Simple IRA plans are available starting in 1997 and only for companies with less than 100 eligible employees.
Companies with 100 or fewer employees that offer a Simple IRA retirement plan starting in 2002 or later, (assuming no plan in the last 3 years) receive a tax credit to offset administration and employee educational expense for the first three years of the plan.
Low income Simpel IRA plan participants receive a tax credit for plan participation; however, participant must be at least 18 years of age, cannot be a full time student and cannot be a dependent on someone elses tax return.
C Corporations, S Corporation, Single Employee Corporations, Self Employed, Not For Profit Corporations, Professional Corporations, and the like can establish a Company Simple IRA plan.
Companies with a Company Simple IRA Plan cannot have another company pension plan.
Simple IRA plan funding (2005) comes from voluntary employee salary deferral ($10000 per year maximum), plus mandatory employer % of salary match (3% to 1%).
Starting in 2002, a catch up contribution provision is available for individuals over 50 years of age, which for 2005 is $2,000.
Every eligible employee who meets the requirements of the Simple IRA plan as established by the employer must be offered access to the plan.
Every W-2 individual employee (including husbands, wives, and children employed by the company) can voluntarily put 100% of their income into a Simple IRA up to maximum of $10000 each per year.
Effectively, a very highly compensated individual (including owner) can put up to $16,000 maximum yearly into their Company Simple IRA account. $10000 would be from salary reduction and $6000 from the company match assuming match was 3% and salary was $200,000 per year.
Husbands and wives employed by a company can put in between $16,000 and $32,000 into their combined IRAs assuming 3% employer match and depending on their income levels.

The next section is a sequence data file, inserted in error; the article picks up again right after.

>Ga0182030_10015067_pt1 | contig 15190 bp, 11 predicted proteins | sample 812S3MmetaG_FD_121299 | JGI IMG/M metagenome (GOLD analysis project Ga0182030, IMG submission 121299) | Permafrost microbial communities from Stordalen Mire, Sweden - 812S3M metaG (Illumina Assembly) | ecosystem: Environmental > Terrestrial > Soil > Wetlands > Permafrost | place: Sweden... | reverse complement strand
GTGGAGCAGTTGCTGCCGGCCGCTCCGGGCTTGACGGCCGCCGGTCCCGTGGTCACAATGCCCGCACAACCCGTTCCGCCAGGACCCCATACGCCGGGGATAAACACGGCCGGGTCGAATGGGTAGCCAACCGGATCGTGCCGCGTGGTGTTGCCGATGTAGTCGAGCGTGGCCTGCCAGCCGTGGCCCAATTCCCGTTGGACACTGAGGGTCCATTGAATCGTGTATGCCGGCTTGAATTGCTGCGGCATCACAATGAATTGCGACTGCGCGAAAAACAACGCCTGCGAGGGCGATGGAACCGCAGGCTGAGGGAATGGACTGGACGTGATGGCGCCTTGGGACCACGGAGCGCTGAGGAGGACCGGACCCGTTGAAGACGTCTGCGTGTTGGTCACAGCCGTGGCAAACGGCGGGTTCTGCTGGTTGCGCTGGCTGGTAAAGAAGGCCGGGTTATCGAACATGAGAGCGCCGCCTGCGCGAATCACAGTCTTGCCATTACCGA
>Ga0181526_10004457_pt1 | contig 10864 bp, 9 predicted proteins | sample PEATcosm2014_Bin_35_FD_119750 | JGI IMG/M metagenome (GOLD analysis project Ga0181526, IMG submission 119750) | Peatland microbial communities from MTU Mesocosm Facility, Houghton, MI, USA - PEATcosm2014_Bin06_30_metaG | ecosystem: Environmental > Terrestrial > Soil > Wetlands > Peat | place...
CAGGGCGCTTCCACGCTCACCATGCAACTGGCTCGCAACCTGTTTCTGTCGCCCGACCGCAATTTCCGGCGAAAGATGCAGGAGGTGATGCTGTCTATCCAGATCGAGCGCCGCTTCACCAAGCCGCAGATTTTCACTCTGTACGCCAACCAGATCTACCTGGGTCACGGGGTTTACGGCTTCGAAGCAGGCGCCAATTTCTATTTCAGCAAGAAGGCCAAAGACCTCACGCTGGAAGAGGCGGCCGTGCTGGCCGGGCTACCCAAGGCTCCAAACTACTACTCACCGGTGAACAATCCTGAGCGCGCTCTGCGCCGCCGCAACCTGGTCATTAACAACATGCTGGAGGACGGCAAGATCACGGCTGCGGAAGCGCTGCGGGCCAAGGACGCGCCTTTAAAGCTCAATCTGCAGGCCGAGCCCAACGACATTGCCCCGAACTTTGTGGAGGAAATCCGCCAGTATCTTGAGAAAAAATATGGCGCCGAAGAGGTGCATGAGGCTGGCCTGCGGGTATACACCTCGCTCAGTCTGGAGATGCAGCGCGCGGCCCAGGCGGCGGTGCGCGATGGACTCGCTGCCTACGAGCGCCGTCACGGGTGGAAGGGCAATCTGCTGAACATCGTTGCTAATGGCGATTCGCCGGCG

Employer must match employee contribution dollar-for-dollar up to 3% of compensation ONLY for all eligible employees who voluntarily elect to participate in the Simple IRA plan. However, an employer can lower the percentage to 1% for any two out of every five years.
There is NO match for those who do not want to be in plan. OR employer can elect to contribute 2% of salary of all eligible employees whether they want to be in plan or not.
Employer has flexibility regarding length of employment (from one day to maximum of two years) and income level when defining who is eligible for plan. Union employees under collective bargaining can be eliminated as eligible for plan.
However, eligible employees MUST include those who have earned at least $5000 in compensation in the prior TWO YEARS and who are reasonably expected to receive $5000 during the coming year.
No-cost turnkey plans are offered by various fund and annuity companies.
There is no annual discrimination or top heavy testing required for plan, no IRS filing, and no 5500 reporting.
Employee salary reduction is made on a pre-tax basis and excludable from current income tax. Employer matching contribution are deductible (if made by due date, including extensions, for employer's tax return).